Burning Calories While you Sleep
This is a scientific fact, no fiction at all! In my particular case, I burn 2,309 Calories a day without exercising at all! Isn’t that great? Well, yes it is, but there is more than that “extra bonus” you get in life. Read on:
Your basal metabolic rate, or BMR, is the minimum caloric requirement needed to sustain life in a resting individual. It can be looked at as being the amount of energy (measured in calories) expended by the body to remain in bed asleep all day!
BMR can be responsible for burning up to 70% of the total calories expended, but this figure varies due to different factors. Calories are burned by bodily processes such as respiration, the pumping of blood around the body and maintenance of body temperature. Obviously the body will burn more calories on top of those burned due to BMR.
Main Factors Affecting BMR
As we grow older, our BMR will steadily decrease. In youth, BMR is higher, and as we age we have less lean body mass - slowing the BMR. The more lean tissue on the body, the higher the BMR, the more fatty body tissue, the lower the BMR. (This does mean that an individual can raise their basal metabolic rate by undertaking regular exercise). A person's height is also a factor, a tall thin person will have a higher BMR than a shorter, fatter person. BMR will increase in pregnant women.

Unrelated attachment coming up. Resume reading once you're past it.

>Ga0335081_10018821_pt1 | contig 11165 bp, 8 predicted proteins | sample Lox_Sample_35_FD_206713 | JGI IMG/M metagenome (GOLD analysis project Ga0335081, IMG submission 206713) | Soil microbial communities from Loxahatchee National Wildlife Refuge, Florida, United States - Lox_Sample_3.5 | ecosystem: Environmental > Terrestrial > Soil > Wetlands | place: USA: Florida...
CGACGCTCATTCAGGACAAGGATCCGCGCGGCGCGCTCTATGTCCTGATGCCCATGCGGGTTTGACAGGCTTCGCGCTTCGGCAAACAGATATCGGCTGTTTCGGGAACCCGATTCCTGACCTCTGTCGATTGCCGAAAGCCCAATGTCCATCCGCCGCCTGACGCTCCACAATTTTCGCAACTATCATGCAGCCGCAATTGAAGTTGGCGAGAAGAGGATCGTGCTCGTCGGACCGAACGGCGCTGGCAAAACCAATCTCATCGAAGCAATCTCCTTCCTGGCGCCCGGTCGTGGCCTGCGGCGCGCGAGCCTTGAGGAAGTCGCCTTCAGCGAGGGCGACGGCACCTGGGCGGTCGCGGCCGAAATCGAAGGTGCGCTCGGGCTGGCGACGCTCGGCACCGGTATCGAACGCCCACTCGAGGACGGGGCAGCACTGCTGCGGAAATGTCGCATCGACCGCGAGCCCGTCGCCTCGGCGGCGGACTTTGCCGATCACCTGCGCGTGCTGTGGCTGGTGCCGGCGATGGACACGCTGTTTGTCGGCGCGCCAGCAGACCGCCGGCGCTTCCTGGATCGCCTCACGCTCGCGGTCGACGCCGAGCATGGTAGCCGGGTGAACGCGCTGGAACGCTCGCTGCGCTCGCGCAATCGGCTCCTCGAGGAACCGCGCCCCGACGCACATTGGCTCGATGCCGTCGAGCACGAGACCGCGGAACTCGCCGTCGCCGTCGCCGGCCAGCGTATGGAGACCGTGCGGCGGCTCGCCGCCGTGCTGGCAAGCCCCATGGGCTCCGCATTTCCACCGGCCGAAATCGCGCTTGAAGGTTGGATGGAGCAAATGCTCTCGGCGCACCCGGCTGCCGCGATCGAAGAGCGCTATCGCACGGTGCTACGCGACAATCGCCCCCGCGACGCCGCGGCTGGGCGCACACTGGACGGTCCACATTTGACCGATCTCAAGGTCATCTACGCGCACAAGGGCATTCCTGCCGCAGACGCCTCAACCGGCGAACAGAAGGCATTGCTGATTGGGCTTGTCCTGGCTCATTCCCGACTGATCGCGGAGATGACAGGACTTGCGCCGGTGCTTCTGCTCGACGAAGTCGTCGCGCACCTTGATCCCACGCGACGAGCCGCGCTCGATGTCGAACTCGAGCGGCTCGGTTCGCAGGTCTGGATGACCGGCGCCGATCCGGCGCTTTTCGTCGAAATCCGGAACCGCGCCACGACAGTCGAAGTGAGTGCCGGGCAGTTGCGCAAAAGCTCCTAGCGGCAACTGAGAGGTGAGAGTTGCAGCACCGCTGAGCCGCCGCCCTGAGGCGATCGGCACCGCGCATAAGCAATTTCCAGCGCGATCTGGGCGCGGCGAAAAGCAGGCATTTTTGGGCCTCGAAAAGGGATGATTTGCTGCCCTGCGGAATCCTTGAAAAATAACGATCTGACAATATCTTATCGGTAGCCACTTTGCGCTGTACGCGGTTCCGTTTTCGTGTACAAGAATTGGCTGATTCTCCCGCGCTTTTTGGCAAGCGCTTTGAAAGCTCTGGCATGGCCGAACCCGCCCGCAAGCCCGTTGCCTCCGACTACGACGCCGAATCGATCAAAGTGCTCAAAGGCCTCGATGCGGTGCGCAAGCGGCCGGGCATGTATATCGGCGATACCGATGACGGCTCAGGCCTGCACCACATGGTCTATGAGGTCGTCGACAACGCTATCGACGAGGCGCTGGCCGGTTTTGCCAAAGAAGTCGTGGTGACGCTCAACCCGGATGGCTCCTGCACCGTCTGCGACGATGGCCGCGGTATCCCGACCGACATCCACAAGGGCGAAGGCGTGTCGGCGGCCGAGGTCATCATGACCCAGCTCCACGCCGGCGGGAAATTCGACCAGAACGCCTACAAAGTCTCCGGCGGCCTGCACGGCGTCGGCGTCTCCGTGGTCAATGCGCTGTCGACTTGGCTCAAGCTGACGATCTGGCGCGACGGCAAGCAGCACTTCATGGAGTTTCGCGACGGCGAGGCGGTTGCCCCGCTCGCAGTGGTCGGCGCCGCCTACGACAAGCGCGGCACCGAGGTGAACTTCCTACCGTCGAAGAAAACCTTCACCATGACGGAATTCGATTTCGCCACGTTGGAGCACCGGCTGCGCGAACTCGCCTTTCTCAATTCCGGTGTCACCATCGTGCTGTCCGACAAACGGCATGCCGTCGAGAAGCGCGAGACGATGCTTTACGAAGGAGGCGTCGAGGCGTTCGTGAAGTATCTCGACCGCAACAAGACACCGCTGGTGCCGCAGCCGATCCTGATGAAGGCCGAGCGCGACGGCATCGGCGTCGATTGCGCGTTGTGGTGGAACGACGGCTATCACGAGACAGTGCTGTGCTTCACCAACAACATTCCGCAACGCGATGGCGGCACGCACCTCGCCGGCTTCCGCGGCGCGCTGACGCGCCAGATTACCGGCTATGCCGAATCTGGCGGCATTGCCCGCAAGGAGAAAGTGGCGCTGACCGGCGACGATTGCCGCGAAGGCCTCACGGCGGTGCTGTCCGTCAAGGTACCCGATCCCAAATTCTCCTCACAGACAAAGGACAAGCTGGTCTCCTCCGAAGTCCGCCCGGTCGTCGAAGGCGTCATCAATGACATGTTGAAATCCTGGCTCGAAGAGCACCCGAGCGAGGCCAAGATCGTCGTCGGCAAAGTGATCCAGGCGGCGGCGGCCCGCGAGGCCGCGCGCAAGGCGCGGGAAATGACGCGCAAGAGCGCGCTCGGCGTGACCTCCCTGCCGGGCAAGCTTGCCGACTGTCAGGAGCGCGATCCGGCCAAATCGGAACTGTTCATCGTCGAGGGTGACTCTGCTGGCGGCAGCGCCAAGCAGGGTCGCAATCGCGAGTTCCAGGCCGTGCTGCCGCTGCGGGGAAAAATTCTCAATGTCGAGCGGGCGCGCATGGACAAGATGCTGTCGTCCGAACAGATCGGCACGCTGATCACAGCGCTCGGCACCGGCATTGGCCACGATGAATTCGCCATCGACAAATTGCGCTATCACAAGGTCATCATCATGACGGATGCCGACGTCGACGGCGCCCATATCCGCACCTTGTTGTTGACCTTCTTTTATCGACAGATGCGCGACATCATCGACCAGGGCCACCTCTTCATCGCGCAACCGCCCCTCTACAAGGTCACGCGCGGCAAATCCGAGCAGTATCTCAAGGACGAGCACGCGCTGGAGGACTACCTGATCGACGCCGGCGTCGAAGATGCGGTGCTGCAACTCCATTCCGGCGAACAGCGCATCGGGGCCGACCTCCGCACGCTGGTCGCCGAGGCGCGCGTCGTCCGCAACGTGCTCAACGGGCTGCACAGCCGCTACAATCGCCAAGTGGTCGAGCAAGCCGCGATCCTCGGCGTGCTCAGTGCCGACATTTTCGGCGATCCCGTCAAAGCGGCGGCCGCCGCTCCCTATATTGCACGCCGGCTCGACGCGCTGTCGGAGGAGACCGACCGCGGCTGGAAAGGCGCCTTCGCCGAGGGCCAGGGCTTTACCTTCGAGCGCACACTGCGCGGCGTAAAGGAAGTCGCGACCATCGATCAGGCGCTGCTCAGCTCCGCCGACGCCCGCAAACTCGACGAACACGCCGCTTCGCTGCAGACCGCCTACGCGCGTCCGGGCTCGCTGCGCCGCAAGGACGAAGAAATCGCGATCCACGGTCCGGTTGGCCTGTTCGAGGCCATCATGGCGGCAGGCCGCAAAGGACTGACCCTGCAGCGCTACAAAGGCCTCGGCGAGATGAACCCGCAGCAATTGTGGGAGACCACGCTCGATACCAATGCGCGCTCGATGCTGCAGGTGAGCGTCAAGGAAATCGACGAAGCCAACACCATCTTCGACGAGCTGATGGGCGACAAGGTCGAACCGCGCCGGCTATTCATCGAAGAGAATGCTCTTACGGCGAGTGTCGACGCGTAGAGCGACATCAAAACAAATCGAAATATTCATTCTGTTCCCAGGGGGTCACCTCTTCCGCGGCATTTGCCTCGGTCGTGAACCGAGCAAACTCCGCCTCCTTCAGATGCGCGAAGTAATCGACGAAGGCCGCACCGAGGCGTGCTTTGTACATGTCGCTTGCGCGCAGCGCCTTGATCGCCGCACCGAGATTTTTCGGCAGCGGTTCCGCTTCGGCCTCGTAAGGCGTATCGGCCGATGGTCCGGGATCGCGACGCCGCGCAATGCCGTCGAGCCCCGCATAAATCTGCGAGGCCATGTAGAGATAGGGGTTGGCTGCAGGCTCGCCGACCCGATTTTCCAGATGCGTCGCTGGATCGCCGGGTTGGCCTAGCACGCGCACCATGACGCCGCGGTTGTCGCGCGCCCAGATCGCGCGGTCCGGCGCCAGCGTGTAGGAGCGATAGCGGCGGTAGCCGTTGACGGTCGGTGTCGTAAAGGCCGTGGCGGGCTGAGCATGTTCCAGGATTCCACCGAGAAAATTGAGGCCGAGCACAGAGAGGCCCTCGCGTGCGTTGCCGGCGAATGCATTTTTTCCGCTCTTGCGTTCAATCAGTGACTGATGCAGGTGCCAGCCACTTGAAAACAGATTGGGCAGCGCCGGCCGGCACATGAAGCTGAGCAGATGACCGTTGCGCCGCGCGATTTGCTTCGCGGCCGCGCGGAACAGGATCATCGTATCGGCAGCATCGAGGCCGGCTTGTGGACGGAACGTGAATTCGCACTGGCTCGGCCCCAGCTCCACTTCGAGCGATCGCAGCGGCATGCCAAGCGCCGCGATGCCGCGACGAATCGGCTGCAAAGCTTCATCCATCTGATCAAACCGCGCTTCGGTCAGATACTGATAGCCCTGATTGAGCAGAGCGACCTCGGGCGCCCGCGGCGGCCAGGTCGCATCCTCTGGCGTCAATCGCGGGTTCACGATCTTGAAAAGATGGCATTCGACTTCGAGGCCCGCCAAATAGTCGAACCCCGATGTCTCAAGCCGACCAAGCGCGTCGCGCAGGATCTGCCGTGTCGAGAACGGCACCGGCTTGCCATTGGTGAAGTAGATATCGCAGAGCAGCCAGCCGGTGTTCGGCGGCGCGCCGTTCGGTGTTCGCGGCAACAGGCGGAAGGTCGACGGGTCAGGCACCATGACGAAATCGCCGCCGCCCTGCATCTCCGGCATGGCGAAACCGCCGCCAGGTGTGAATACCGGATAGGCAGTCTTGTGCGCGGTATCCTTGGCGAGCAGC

Short Term Factors Affecting BMR
Illnesses such as a fever, high levels of stress hormones in the body and either an increase or decrease in the environmental temperature will result in an increase in BMR. Fasting, starving or malnutrition all result in a lowering of BMR. This lowering of BMR can be one side effect of following a diet and nothing else. Solely dieting , i.e. reducing the amount of calories the body takes on, will not be as affective as dieting and increased exercise. The negative effect of dieting on BMR can be offset with a positive effect from increased exercise.
The BMR formula uses the variables of height, weight, age and gender to calculate the Basal Metabolic Rate (BMR). This is more accurate than calculating calorie needs based on body weight alone. The only factor it omits is lean body mass and thus the ratio of muscle-to-fat a body has. Remember, leaner bodies need more calories than less leaner ones. Therefore, this equation will be very accurate in all but the very muscular (will underestimate calorie needs) and the very fat (will over-estimate calorie needs).
Women: BMR = 655 + ( 4.35 x weight in pounds ) + ( 4.7 x height in inches ) - ( 4.7 x age in years )
Men: BMR = 66 + ( 6.23 x weight in pounds ) + ( 12.7 x height in inches ) - ( 6.8 x age in year )